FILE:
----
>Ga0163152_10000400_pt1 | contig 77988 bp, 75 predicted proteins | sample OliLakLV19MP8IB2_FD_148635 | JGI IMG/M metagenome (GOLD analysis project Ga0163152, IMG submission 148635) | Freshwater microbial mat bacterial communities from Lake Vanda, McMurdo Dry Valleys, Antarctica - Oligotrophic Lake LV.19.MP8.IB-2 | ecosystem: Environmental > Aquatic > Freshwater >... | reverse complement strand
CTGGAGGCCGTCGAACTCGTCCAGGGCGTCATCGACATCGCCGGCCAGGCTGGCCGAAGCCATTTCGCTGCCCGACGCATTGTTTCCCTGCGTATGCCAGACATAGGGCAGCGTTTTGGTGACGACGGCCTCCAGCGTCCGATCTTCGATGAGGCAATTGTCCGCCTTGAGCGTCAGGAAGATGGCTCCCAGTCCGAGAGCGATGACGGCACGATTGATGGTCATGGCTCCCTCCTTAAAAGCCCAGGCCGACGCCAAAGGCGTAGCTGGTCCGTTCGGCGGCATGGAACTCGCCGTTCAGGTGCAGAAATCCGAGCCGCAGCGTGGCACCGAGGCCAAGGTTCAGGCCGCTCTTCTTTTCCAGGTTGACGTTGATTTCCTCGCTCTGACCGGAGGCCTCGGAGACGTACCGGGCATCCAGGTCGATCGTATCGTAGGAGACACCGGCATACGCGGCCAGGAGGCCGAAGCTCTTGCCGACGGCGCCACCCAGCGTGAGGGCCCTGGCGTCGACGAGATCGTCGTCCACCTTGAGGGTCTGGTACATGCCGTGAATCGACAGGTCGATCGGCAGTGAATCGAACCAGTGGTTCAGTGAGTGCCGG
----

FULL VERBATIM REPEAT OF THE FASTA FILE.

>Ga0163152_10000400_pt1 | contig 77988 bp, 75 predicted proteins | sample OliLakLV19MP8IB2_FD_148635 | JGI IMG/M metagenome (GOLD analysis project Ga0163152, IMG submission 148635) | Freshwater microbial mat bacterial communities from Lake Vanda, McMurdo Dry Valleys, Antarctica - Oligotrophic Lake LV.19.MP8.IB-2 | ecosystem: Environmental > Aquatic > Freshwater >... | reverse complement strand
CTGGAGGCCGTCGAACTCGTCCAGGGCGTCATCGACATCGCCGGCCAGGCTGGCCGAAGCCATTTCGCTGCCCGACGCATTGTTTCCCTGCGTATGCCAGACATAGGGCAGCGTTTTGGTGACGACGGCCTCCAGCGTCCGATCTTCGATGAGGCAATTGTCCGCCTTGAGCGTCAGGAAGATGGCTCCCAGTCCGAGAGCGATGACGGCACGATTGATGGTCATGGCTCCCTCCTTAAAAGCCCAGGCCGACGCCAAAGGCGTAGCTGGTCCGTTCGGCGGCATGGAACTCGCCGTTCAGGTGCAGAAATCCGAGCCGCAGCGTGGCACCGAGGCCAAGGTTCAGGCCGCTCTTCTTTTCCAGGTTGACGTTGATTTCCTCGCTCTGACCGGAGGCCTCGGAGACGTACCGGGCATCCAGGTCGATCGTATCGTAGGAGACACCGGCATACGCGGCCAGGAGGCCGAAGCTCTTGCCGACGGCGCCACCCAGCGTGAGGGCCCTGGCGTCGACGAGATCGTCGTCCACCTTGAGGGTCTGGTACATGCCGTGAATCGACAGGTCGATCGGCAGTGAATCGAACCAGTGGTTCAGTGAGTGCCGG